Proper flap vascularization is essential for its successful integration within the host 17,18,24. Various approaches to create vascularized engineered tissue in order to improve oxygen supply and diffusion in thick tissues, have been discussed in the literature. Among these were methods involving seeding of endothelial cells (ECs) on various scaffold types 13,20,25-30, various techniques to supply angiogenic factors to the implantation site (either by direct administration by injection, use of transformed cells expressing the factors 31-34 or slow release from different scaffolds 35,36), use of bioreactors to ensure engineered tissue perfusion 37 and employment of AV loop chambers 38,39. Here, the tissue graft was vascularized in vivo, by exploitation of autologous vessels. The graft, which proved viable, vascularized and perfused, was then transferred as a thick tissue flap to repair a full-thickness abdominal wall defect. One week post-transfer, the flap was viable and featured sufficient mechanical strength to support the abdominal viscera. Here, we used athymic nude mice, which bear an impaired immune system; when using any other type of mouse or other animal, the possibility of immune reactions should be taken into consideration (especially when seeding the scaffolds with cells). Other limitations of this technique include (1) the transfer of femoral AV vessels, which supply the blood flow to the hindlimb. However, the technique leaves the profunda and the deep femoral vessels untouched and no hindlimb ischemia was observed after flap transfer. Moreover, in larger animals and in humans, the use of peripheral vessels will be advised as they are redundant in the body; (2) the time required to achieve adequate vascularization prior to flap transfer, can be a limiting factor in urgent cases; and (3) flap creation is performed in vivo, which can limit its relevance in humans. In the future, we aim to develop a means of creating this flap ex vivo. The advantage of the presented method lies in the capacity to enhance formation of an autologous tissue (with autologous cells) around the scaffold. The resulting tissue presents a suitable alternative to an autologous tissue flap. Moreover, the scaffold can be seeded with autologous cells prior to implantation, to further improve graft vascularization and integration within the host tissue. Use of autologous cells and a biodegradable and biocompatible scaffold, can circumvent the substantial risk of immuno-rejection reactions and present an alternative to autologous flaps while avoiding harvesting and postoperative scarification.

The described method can translated to experiments in large animals and further expanded to clinical trials in humans. Moreover it can be translated to repair various damaged tissues within the body. In humans and in large animals, the flaps can be generated around peripheral vessels instead of on the femoral AV vessels.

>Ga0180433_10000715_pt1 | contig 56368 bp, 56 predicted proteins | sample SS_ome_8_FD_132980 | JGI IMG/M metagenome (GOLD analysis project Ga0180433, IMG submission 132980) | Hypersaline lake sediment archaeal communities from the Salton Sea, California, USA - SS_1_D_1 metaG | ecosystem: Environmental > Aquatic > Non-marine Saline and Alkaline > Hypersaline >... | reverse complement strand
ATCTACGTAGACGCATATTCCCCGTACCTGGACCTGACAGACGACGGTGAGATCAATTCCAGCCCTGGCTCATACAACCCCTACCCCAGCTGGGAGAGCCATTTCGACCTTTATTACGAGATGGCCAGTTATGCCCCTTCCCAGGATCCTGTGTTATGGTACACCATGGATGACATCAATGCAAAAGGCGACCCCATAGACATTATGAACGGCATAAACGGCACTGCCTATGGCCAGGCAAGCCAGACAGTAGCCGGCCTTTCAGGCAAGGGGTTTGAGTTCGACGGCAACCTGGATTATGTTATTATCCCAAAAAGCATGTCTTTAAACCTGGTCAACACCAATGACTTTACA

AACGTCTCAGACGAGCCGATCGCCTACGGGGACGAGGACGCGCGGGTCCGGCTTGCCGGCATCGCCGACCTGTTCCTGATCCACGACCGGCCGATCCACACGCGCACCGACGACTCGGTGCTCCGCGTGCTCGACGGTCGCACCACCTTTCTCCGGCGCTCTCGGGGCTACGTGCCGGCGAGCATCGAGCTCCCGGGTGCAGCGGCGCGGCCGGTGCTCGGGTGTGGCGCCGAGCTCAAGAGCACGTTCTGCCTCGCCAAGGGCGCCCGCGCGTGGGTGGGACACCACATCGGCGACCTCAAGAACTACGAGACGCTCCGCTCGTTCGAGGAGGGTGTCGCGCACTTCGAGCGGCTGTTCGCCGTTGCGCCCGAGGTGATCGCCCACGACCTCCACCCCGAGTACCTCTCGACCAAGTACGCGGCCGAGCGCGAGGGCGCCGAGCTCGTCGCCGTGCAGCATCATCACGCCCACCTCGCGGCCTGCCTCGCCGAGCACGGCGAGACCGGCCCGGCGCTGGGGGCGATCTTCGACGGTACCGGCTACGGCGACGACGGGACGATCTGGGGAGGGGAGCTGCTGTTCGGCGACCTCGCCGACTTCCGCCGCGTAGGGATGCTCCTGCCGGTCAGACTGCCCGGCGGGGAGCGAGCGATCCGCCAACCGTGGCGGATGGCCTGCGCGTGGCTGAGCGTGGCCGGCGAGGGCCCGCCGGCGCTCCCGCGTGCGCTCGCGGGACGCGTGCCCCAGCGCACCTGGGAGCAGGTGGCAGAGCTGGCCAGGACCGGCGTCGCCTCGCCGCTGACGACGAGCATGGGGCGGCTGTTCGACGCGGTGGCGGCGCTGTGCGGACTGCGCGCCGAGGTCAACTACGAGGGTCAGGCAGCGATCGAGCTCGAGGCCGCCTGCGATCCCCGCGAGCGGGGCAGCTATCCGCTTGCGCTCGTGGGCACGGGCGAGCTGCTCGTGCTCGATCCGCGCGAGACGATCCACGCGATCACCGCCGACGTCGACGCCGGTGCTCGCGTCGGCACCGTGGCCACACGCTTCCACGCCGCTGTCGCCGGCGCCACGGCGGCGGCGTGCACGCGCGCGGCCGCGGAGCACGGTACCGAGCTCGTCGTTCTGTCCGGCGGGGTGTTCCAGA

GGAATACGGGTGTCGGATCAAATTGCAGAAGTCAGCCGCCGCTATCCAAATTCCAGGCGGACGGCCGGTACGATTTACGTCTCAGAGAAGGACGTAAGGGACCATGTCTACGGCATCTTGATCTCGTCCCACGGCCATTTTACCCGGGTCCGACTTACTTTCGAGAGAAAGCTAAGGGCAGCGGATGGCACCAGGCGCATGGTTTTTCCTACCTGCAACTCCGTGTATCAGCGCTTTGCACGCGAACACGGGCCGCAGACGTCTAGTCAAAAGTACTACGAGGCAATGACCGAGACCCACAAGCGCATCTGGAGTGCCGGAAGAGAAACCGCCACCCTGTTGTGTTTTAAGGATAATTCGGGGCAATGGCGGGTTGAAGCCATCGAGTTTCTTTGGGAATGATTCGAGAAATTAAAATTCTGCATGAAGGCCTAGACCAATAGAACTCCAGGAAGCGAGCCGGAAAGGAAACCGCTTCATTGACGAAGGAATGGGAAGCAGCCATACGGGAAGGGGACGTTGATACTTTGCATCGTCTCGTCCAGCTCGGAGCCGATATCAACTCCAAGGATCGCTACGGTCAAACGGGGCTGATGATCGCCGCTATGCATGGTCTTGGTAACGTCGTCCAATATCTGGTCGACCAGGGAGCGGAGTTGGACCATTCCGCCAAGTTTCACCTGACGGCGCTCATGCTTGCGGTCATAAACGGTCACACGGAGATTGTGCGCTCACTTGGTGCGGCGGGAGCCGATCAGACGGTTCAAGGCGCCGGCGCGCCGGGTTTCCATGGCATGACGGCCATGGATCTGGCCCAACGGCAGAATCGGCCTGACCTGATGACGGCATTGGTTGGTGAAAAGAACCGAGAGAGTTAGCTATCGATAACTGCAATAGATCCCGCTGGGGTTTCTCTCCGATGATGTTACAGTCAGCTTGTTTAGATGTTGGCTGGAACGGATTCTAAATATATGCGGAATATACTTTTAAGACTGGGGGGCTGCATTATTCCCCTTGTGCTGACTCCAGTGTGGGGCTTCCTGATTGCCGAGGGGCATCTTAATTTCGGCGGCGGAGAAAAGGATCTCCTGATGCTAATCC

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Disclosures

The authors declare that they have no competing financial interests.

Acknowledgments

This research was supported by the FP7 European Research Council Grant 281501, ENGVASC.

Materials

Name Company Catalog Number Comments
small fine straight scissors Fine Science Tools (FST) 14090-09
spring scissors Fine Science Tools (FST) 15003-08
straight forceps with fine tip Fine Science Tools (FST) 11251-20
serrated forceps  Fine Science Tools (FST) 11050-10
needle holder Fine Science Tools (FST) 12500-12
Small vessel cauterizer  Fine Science Tools (FST) 18000-00
Duratears Alcon 5686
Sedaxylan Euravet DJ03
Clorketam 1000 Vetoquinol 4A0726B
Buprenorphine vetmarket B15100
4-0 silk sutures Assut sutures 647
6-0 polypropylene sutures Assut sutures 9351F
8-0 silk sutures Assut sutures 684568
Insulin syringe (6 mm needle) BD 324911
Vevo 2100 high-resolution ultrasound system VisualSonics inc.
MS250 non-linear transducer VisualSonics inc.
Micromarker non-targeted contrast agent VisualSonics inc. VS-11694
tail vein catheter VisualSonics inc. VS-11912
Vevo 2100 software VisualSonics inc.
fluorescein isothiocyanate-conjugated dextran Sigma FD500S
Matlab Mathworks, MA, USA
Kimwipes Kimtech 34120
antigen unmasking solution Vector laboratories H-3300
anti-CD31 antibody Abcam  ab28364
biotinylated goat anti-rabbit (secondary) antibody Vector laboratories BA-1000
streptavidin-peroxidase Jackson  016-030-084
Mayer's hamatoxylin solution Sigma-Aldrich MHS-16
aminoethylcarbazole (AEC) substrate kit Life technologies, Invitrogen  00-2007
Vectamount Vector laboratories H-5501